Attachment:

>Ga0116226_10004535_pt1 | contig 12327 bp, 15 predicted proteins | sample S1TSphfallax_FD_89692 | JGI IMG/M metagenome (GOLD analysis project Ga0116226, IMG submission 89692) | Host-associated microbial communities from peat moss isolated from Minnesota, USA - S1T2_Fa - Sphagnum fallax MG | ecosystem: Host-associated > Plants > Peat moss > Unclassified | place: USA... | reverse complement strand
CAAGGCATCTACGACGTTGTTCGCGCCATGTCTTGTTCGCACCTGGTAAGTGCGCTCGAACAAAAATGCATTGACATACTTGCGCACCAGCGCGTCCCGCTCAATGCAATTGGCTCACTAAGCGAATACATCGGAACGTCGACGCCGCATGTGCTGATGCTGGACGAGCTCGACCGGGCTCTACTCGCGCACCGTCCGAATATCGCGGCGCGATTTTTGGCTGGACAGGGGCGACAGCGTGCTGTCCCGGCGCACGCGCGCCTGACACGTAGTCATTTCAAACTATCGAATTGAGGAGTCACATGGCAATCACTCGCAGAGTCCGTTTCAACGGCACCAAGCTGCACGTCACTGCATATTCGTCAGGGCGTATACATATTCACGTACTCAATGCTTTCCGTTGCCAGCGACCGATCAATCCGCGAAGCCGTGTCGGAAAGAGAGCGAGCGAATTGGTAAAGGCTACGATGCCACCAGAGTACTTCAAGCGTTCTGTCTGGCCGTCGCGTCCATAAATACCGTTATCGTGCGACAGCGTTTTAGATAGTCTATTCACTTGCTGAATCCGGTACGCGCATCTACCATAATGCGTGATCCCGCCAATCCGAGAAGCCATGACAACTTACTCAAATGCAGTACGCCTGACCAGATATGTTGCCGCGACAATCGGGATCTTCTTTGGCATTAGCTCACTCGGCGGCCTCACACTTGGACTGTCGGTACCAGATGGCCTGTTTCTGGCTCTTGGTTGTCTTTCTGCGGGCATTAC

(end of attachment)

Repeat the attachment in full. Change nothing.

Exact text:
>Ga0116226_10004535_pt1 | contig 12327 bp, 15 predicted proteins | sample S1TSphfallax_FD_89692 | JGI IMG/M metagenome (GOLD analysis project Ga0116226, IMG submission 89692) | Host-associated microbial communities from peat moss isolated from Minnesota, USA - S1T2_Fa - Sphagnum fallax MG | ecosystem: Host-associated > Plants > Peat moss > Unclassified | place: USA... | reverse complement strand
CAAGGCATCTACGACGTTGTTCGCGCCATGTCTTGTTCGCACCTGGTAAGTGCGCTCGAACAAAAATGCATTGACATACTTGCGCACCAGCGCGTCCCGCTCAATGCAATTGGCTCACTAAGCGAATACATCGGAACGTCGACGCCGCATGTGCTGATGCTGGACGAGCTCGACCGGGCTCTACTCGCGCACCGTCCGAATATCGCGGCGCGATTTTTGGCTGGACAGGGGCGACAGCGTGCTGTCCCGGCGCACGCGCGCCTGACACGTAGTCATTTCAAACTATCGAATTGAGGAGTCACATGGCAATCACTCGCAGAGTCCGTTTCAACGGCACCAAGCTGCACGTCACTGCATATTCGTCAGGGCGTATACATATTCACGTACTCAATGCTTTCCGTTGCCAGCGACCGATCAATCCGCGAAGCCGTGTCGGAAAGAGAGCGAGCGAATTGGTAAAGGCTACGATGCCACCAGAGTACTTCAAGCGTTCTGTCTGGCCGTCGCGTCCATAAATACCGTTATCGTGCGACAGCGTTTTAGATAGTCTATTCACTTGCTGAATCCGGTACGCGCATCTACCATAATGCGTGATCCCGCCAATCCGAGAAGCCATGACAACTTACTCAAATGCAGTACGCCTGACCAGATATGTTGCCGCGACAATCGGGATCTTCTTTGGCATTAGCTCACTCGGCGGCCTCACACTTGGACTGTCGGTACCAGATGGCCTGTTTCTGGCTCTTGGTTGTCTTTCTGCGGGCATTAC